New cases exploding in smaller and rural counties along with much of the rest of the Midwest.
Readers of this series of Covid-19 articles will have noticed my bewailing of an easily accessible database of case and death numbers at the county level since the beginning of our share of the 2020 pandemic. Frankfort recent made available copies of its individual daily reports since June that include county-specific counts, but these cannot easily be joined together for analysis. As a matter of political policy, the CDC has been standing on the sidelines shifting many of its national responsibilities to the states.
The New York Times filed a freedom of information request to the CDC to get such information, but along with other private entities, has been collecting county-specific case counts the hard way directly from the states. I was able to download the publicly available Times historical database, extracted the numbers for Kentucky, and prepared interactive data visualizations and tables that allow anyone to look specifically at the historical Covid-19 experiences of individual Kentucky counties and the state as a whole. This new panel of visualizations is available here. I make the data supporting these figures available to anyone as an Excel file of some 15,895 rows of data for your own additional analysis.
The following figure shows a typical bar chart of the epidemiolocal curve for Kentucky as a whole. (Click to enlarge these.) The aggregate number of cases in the Times database of 38,546 is more than the 36,945 reported as Total Cases by Frankfort on the evening of August 12. I cannot at this time identify definitively the reason(s) for this discrepancy. They likely result from things like changing CDC requirements for what is required to be reported, different reporting daily time cut-offs, the addition of different definitions of “cases”, different kinds of tests allowed, the inclusion of “probable” cases, multiple tests per unique individual human being, and the like. The national and state data collection and testing structures have been changing if not flawed since the beginning. Nonetheless, the Times data, like that of Johns Hopkins, The Atlantic, or the Covid Tracking Project which emphasize different things are widely used as the best that we have available. I do not see a diminution in the rate of growth of new cases in this chart of Kentucky’s experience as a state.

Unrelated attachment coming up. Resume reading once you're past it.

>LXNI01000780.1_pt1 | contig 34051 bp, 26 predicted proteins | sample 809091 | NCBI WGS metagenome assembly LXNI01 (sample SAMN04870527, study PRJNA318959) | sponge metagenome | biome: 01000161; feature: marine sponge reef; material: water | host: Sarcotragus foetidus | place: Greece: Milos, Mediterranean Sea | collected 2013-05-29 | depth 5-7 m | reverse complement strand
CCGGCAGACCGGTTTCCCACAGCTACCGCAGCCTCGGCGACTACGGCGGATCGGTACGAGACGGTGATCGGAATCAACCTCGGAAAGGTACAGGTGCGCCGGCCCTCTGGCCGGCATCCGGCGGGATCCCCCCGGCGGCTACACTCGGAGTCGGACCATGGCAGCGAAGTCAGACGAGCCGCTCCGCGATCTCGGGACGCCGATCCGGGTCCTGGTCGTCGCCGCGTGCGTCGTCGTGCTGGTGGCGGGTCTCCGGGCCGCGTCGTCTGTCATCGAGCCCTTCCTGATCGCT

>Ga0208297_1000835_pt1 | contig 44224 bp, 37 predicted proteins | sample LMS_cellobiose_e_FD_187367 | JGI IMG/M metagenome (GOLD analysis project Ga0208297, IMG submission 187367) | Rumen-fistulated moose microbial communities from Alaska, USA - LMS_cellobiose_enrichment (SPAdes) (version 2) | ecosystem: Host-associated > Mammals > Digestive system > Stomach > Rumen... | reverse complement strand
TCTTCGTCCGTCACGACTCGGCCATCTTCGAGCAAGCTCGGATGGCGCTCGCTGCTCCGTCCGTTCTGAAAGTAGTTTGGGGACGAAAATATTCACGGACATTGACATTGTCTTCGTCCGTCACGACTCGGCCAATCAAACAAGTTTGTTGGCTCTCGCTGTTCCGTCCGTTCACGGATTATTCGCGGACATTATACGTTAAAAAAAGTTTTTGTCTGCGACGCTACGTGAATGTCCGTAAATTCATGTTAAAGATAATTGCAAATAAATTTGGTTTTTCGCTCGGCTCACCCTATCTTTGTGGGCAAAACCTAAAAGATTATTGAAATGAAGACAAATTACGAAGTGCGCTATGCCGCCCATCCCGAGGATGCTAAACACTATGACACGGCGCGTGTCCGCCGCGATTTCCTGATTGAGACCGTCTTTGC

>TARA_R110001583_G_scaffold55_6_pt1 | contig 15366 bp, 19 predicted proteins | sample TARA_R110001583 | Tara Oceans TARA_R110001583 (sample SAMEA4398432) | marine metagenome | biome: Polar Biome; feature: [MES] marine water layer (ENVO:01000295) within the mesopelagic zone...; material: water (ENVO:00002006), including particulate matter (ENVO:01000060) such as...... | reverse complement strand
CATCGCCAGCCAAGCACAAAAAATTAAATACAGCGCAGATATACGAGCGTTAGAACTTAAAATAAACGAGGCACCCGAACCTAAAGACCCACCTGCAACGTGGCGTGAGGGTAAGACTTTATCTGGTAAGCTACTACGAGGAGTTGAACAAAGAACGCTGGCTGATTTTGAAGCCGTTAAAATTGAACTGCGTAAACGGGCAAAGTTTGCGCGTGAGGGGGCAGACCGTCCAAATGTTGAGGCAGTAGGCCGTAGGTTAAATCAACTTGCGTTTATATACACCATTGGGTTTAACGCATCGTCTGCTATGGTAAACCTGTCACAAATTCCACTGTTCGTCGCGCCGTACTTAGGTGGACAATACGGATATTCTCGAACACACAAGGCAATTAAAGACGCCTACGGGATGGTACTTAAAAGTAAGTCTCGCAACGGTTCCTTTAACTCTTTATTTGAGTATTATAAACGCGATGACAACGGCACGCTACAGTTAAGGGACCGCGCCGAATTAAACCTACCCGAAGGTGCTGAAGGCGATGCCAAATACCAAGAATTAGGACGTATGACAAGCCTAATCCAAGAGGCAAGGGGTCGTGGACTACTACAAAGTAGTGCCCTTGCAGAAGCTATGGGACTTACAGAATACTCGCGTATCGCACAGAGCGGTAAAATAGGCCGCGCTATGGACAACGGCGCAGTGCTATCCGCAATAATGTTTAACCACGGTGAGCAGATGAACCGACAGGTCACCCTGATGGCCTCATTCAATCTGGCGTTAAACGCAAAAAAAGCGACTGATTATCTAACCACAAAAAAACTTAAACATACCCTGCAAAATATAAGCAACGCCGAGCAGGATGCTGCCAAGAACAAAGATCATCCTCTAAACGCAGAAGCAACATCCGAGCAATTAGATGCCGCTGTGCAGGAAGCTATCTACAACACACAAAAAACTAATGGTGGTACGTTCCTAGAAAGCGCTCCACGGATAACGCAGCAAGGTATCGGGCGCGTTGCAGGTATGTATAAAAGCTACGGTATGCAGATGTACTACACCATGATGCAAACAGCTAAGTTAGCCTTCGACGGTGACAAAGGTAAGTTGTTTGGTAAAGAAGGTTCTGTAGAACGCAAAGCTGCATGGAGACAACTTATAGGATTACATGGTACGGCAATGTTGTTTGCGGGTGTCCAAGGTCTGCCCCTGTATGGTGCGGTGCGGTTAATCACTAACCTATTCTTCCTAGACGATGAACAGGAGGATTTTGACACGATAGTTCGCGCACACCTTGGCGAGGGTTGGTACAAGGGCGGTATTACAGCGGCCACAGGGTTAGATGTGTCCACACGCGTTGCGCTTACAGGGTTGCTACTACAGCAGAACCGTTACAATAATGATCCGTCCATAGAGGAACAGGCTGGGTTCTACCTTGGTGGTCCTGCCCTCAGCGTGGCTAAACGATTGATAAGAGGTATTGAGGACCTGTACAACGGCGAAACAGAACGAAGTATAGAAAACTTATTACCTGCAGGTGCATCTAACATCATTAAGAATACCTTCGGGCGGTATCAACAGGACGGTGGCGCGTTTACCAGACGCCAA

Continue reading “Historical Covid-19 Data for Kentucky Counties Does Not Suggest a Remission in New Cases.”
A seeming stabilization of case counts this past week at a new high level teased us into thinking we had gotten over the hump of the July surge of new Covid-19 cases. That seems not yet to be the case. The aggregate number of cases increased today by 782 new ones. There were 8 new deaths. The number of patients in ICUs remains at the highest level ever. As we approach the opening of public schools, colleges and universities, college and professional sports, the Kentucky Derby, and other public postponed or Fall activities; it cannot be said that we have our share of the pandemic under adequate control.
Our communities need now to make some hard decisions about where their highest priorities lie– and act as though we believe it! Seems to me that opening public schools physically would rank high on any list if feasible, but there is zero doubt that new cases would emerge in both students and staff that will undermine if not crush the advantages of doing so. (We will still need other than schoolhouse-based ways to provide for the learning and non-pedagogical needs of children and students.) Businesses and their jobs must remain available to the extent they can do so with acceptable safety. There is no zero-risk to anything we do or do not. In my opinion, sporting events and similar large-scale public or non-public events, no matter how much fun to play or attend, do not rise to the same level of necessity to our communities, and in fact are already demonstrating an ability to make things worse. Assuming that all of us as individuals will make the best decisions in the interest of public good is folly.
Below is a bar chart of new cases since March to August 8. The complete series of interactive data visualizations is available on the KHPI Tableau Public website.
Continue reading “New Cases Covid-19 in Kentucky Still at Highest Levels.”
Presumed effect of masks and closings?